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Page 14 text:
12 THE ANNUAL REFLECTOR
By SALLY HOWELL, 9A '
ERE IT IS, the end of our term at
Central. What have we done ?
What have we seen ? Let's review it
Don't you remember when first we sat in
the auditorium waiting for a big play to
begin ? Anyway, the plays we saw when
in the seventh grade were Oh Kay, , The
Private Tutor, and The Thirteenth Chair.
In the eighth grade we sat watching Man
or M6use, ' A Strenuous Life, and The
Arrival' of Kitty. This last year many of
us have participated in presenting the
plays. They were The Ghost Bird,' Seven
Chances, and A Peach of a Family.
But' wait, we haven't mentioned the vau-
deville which has been put on by Mr. Harry
Graves Miller and Miss Margaret D. Meyer,
who also directed the plays. They gave a
vaudeville show with school talent twice
last year and once this year.
Ah, what's this approaching ? The P.T.A.
They sponsored in 1930, a carnival for
school funds. This last year they have
given a Welfare Whoopee, the proceeds
of which have been used to buy clothes
and food for poor children attending Cen-
Ouch! A ball hittme. I couldn't forget
those sports. Our school basketball team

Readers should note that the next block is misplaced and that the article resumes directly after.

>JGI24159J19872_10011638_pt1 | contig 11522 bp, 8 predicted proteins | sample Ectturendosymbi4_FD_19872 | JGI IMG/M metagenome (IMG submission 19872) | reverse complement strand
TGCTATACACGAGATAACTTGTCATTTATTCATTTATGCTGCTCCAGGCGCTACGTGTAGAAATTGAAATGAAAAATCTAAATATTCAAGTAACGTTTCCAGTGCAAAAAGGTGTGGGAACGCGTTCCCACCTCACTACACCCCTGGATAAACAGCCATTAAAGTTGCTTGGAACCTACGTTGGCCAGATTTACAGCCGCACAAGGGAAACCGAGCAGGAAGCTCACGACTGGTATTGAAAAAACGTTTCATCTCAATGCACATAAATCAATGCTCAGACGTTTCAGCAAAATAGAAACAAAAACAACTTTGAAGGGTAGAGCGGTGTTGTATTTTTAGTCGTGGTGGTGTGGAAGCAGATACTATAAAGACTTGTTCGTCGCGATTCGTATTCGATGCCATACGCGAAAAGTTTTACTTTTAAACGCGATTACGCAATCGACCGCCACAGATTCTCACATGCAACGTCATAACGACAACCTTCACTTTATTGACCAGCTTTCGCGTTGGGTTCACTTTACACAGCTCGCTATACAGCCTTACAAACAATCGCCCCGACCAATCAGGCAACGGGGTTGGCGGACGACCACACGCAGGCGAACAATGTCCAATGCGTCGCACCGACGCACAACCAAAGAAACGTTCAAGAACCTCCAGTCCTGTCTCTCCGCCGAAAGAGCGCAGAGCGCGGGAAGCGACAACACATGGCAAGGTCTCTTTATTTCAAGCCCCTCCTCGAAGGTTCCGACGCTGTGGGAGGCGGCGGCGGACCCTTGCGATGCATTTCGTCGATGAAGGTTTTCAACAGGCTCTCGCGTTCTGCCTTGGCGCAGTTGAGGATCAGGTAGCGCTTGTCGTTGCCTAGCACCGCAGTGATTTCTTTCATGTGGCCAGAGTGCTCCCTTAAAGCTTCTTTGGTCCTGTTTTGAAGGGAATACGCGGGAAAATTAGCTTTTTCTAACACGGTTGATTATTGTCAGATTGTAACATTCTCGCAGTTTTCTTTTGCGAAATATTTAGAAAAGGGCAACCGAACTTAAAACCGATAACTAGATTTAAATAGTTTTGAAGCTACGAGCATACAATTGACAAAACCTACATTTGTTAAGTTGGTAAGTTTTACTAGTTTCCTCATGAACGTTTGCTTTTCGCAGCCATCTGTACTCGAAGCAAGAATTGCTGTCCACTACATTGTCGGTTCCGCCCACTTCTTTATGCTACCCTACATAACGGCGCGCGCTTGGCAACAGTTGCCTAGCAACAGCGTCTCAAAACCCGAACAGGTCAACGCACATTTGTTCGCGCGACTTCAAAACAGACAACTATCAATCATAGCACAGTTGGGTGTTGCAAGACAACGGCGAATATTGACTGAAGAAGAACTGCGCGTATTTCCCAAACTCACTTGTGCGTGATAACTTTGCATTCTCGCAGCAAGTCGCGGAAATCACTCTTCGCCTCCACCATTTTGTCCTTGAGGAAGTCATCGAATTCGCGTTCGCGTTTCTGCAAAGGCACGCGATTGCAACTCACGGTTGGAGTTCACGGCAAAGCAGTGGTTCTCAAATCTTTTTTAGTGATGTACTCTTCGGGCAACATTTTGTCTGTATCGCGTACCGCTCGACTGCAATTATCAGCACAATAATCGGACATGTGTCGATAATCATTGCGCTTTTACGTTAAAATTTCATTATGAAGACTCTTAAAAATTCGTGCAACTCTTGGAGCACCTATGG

has been very successful in the past three
years. In 1930, the heavyweights and the
lightweighfs both won the city basketball
championship. Last year, the heavy weights
were again victorious, with lights tying for
the honor. In baseball, the team won the
championship for the last three years.
Pretty good? The girls tied for the baseball
championship for the lastyear with South.
There's Music in the Air -The popu-
lar air is coming true. It's coming in the
form of The Courtship of Miles Standish,
a contata put on while we were in the
seventh grade. The Drum Major was a
colorful operetta given last year. This
year there was another contata, The
Voyage of Arion, and another poperetta,
Oh, Doctor I Last we remember the spring
concert in which the glee clubs, band, and
orchestra played, and, too, the assemblies
and parent-teacher meetings which the'
music department had aided.
The art department is one of the finest.
What have they done? ,Of course you
know they make posters for all the plays,
and carnivals. The outstanding pupils
have participated in many contests both
local and national.. To top off this splendid
record, we remember that Miss McEachron
and Miss Austin painted the scenery for
the opereta The Drum Major and also
for Oh Doctor ! This scenery included
a woods scene composed of a border drop.
and four large wings. A beautifull curtain